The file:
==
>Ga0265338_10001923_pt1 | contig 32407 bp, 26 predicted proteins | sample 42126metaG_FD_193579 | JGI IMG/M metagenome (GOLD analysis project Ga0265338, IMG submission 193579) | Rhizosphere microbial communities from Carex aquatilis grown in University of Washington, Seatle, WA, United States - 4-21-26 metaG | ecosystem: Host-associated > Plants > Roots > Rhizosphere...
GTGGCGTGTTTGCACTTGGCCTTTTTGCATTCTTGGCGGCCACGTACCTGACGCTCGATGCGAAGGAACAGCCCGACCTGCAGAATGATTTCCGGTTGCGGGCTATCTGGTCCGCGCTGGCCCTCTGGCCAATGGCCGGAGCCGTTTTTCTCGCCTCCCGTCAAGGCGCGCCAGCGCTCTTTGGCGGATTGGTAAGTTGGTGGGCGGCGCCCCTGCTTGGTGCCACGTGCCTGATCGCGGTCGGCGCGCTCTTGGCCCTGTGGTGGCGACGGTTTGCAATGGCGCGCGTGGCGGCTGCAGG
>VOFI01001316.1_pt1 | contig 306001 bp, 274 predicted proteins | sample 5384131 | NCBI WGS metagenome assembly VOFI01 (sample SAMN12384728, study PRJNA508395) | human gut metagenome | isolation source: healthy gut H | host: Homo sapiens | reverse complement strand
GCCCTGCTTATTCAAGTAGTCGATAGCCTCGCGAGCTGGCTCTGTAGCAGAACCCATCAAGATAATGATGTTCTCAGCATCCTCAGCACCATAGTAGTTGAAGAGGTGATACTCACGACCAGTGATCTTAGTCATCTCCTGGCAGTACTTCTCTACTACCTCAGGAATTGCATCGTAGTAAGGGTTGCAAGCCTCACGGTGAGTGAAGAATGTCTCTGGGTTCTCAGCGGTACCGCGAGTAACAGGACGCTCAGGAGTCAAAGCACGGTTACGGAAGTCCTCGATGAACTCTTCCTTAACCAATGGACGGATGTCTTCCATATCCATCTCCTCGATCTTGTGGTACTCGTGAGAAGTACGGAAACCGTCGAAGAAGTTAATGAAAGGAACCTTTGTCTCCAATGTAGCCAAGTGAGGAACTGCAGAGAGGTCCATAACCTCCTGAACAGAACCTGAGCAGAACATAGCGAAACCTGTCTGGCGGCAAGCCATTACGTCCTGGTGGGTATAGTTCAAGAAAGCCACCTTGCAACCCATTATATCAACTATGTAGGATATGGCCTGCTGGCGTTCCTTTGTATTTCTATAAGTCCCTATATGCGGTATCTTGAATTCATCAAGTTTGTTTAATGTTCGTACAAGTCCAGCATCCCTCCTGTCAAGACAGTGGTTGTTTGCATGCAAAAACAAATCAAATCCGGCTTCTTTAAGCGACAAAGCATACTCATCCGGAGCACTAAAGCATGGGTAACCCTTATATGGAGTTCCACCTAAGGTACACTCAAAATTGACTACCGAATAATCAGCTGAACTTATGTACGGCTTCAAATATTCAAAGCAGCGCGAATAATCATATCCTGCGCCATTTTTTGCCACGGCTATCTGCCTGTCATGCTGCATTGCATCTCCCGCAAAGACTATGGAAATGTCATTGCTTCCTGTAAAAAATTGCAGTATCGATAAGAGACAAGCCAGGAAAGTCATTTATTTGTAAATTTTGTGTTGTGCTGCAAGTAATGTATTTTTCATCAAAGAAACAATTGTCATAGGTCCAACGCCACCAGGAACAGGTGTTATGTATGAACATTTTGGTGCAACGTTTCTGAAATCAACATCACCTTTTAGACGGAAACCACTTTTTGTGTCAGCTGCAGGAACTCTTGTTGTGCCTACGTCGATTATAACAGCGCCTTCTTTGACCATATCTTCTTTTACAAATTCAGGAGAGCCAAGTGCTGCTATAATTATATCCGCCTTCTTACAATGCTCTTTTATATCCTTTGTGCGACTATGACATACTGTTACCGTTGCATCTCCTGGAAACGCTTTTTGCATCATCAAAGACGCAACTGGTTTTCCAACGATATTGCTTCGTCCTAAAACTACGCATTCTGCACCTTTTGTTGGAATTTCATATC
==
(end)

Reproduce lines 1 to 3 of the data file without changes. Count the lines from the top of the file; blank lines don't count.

>Ga0265338_10001923_pt1 | contig 32407 bp, 26 predicted proteins | sample 42126metaG_FD_193579 | JGI IMG/M metagenome (GOLD analysis project Ga0265338, IMG submission 193579) | Rhizosphere microbial communities from Carex aquatilis grown in University of Washington, Seatle, WA, United States - 4-21-26 metaG | ecosystem: Host-associated > Plants > Roots > Rhizosphere...
GTGGCGTGTTTGCACTTGGCCTTTTTGCATTCTTGGCGGCCACGTACCTGACGCTCGATGCGAAGGAACAGCCCGACCTGCAGAATGATTTCCGGTTGCGGGCTATCTGGTCCGCGCTGGCCCTCTGGCCAATGGCCGGAGCCGTTTTTCTCGCCTCCCGTCAAGGCGCGCCAGCGCTCTTTGGCGGATTGGTAAGTTGGTGGGCGGCGCCCCTGCTTGGTGCCACGTGCCTGATCGCGGTCGGCGCGCTCTTGGCCCTGTGGTGGCGACGGTTTGCAATGGCGCGCGTGGCGGCTGCAGG
>VOFI01001316.1_pt1 | contig 306001 bp, 274 predicted proteins | sample 5384131 | NCBI WGS metagenome assembly VOFI01 (sample SAMN12384728, study PRJNA508395) | human gut metagenome | isolation source: healthy gut H | host: Homo sapiens | reverse complement strand